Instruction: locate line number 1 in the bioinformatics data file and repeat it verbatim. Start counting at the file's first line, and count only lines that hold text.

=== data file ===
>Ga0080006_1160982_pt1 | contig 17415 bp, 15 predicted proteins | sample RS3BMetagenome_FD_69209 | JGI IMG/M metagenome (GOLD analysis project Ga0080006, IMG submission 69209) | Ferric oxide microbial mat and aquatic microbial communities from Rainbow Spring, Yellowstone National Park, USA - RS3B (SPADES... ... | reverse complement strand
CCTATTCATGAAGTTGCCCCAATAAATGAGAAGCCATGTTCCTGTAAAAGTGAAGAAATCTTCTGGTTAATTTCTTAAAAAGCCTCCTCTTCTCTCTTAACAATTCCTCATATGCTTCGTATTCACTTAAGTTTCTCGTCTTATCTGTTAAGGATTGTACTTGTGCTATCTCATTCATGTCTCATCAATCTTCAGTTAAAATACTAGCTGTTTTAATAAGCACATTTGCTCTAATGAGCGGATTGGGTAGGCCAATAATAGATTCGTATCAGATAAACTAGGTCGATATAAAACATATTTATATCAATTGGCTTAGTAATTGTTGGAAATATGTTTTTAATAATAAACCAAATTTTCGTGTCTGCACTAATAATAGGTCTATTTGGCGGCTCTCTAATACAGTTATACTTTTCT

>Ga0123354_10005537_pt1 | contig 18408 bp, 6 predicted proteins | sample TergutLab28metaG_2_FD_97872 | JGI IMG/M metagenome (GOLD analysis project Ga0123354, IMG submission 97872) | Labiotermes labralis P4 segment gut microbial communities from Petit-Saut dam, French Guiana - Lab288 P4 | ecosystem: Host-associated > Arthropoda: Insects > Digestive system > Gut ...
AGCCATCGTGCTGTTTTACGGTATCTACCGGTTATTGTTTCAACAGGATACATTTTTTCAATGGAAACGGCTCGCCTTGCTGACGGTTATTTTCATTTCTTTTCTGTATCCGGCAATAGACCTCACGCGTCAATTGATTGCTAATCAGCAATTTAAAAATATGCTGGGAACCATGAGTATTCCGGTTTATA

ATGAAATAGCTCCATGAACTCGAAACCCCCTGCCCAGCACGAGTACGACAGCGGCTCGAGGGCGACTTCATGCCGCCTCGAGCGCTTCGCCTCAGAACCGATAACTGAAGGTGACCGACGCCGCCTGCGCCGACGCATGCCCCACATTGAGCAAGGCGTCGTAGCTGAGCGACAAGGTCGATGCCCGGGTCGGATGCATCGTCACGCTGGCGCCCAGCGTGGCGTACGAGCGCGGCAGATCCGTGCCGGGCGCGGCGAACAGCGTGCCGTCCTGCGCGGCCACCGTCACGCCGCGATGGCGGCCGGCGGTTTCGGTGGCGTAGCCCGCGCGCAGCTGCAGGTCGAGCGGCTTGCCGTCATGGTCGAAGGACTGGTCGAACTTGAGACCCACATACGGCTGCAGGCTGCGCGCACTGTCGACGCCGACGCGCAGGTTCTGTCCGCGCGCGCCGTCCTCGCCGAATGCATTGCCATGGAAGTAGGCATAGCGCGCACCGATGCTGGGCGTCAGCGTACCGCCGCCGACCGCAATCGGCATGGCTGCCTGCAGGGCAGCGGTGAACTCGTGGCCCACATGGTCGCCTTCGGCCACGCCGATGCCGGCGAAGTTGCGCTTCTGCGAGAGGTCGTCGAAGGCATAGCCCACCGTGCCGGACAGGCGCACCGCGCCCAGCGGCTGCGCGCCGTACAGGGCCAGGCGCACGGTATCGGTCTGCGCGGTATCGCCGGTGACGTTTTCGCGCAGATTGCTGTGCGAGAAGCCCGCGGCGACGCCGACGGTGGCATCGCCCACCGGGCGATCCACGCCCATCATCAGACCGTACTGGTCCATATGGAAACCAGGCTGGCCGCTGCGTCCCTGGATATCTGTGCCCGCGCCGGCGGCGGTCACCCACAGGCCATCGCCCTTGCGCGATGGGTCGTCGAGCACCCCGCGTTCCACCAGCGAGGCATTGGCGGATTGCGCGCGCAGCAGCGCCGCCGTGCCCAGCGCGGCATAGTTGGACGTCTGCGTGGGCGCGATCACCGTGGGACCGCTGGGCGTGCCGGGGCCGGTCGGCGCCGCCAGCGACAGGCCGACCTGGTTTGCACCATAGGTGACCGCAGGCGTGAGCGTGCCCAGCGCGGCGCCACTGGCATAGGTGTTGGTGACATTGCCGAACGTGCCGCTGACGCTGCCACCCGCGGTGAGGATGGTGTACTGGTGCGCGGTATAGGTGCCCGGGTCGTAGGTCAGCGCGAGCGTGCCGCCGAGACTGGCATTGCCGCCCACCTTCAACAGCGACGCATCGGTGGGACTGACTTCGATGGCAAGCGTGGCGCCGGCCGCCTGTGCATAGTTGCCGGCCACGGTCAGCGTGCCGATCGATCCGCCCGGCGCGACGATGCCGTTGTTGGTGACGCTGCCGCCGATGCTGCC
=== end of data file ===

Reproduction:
>Ga0080006_1160982_pt1 | contig 17415 bp, 15 predicted proteins | sample RS3BMetagenome_FD_69209 | JGI IMG/M metagenome (GOLD analysis project Ga0080006, IMG submission 69209) | Ferric oxide microbial mat and aquatic microbial communities from Rainbow Spring, Yellowstone National Park, USA - RS3B (SPADES... ... | reverse complement strand